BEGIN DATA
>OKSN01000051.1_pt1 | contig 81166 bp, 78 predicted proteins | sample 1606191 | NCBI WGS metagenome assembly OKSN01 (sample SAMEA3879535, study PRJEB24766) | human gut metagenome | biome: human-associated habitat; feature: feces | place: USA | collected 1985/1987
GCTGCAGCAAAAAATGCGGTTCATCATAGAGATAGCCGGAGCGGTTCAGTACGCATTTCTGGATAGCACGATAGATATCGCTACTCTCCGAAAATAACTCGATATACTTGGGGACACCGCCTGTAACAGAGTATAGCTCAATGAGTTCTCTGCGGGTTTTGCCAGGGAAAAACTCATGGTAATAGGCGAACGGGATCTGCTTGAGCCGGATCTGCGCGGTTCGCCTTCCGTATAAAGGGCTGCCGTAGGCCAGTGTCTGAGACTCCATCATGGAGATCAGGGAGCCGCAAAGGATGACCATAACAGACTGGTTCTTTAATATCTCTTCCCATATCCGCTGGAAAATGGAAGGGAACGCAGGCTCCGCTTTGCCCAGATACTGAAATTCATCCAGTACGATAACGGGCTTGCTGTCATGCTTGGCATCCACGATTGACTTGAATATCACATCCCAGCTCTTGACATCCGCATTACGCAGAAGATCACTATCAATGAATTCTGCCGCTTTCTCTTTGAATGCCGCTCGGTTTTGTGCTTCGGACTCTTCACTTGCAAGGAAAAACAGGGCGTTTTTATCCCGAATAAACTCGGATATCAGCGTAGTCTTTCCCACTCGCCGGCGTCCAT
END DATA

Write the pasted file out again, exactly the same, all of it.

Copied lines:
>OKSN01000051.1_pt1 | contig 81166 bp, 78 predicted proteins | sample 1606191 | NCBI WGS metagenome assembly OKSN01 (sample SAMEA3879535, study PRJEB24766) | human gut metagenome | biome: human-associated habitat; feature: feces | place: USA | collected 1985/1987
GCTGCAGCAAAAAATGCGGTTCATCATAGAGATAGCCGGAGCGGTTCAGTACGCATTTCTGGATAGCACGATAGATATCGCTACTCTCCGAAAATAACTCGATATACTTGGGGACACCGCCTGTAACAGAGTATAGCTCAATGAGTTCTCTGCGGGTTTTGCCAGGGAAAAACTCATGGTAATAGGCGAACGGGATCTGCTTGAGCCGGATCTGCGCGGTTCGCCTTCCGTATAAAGGGCTGCCGTAGGCCAGTGTCTGAGACTCCATCATGGAGATCAGGGAGCCGCAAAGGATGACCATAACAGACTGGTTCTTTAATATCTCTTCCCATATCCGCTGGAAAATGGAAGGGAACGCAGGCTCCGCTTTGCCCAGATACTGAAATTCATCCAGTACGATAACGGGCTTGCTGTCATGCTTGGCATCCACGATTGACTTGAATATCACATCCCAGCTCTTGACATCCGCATTACGCAGAAGATCACTATCAATGAATTCTGCCGCTTTCTCTTTGAATGCCGCTCGGTTTTGTGCTTCGGACTCTTCACTTGCAAGGAAAAACAGGGCGTTTTTATCCCGAATAAACTCGGATATCAGCGTAGTCTTTCCCACTCGCCGGCGTCCAT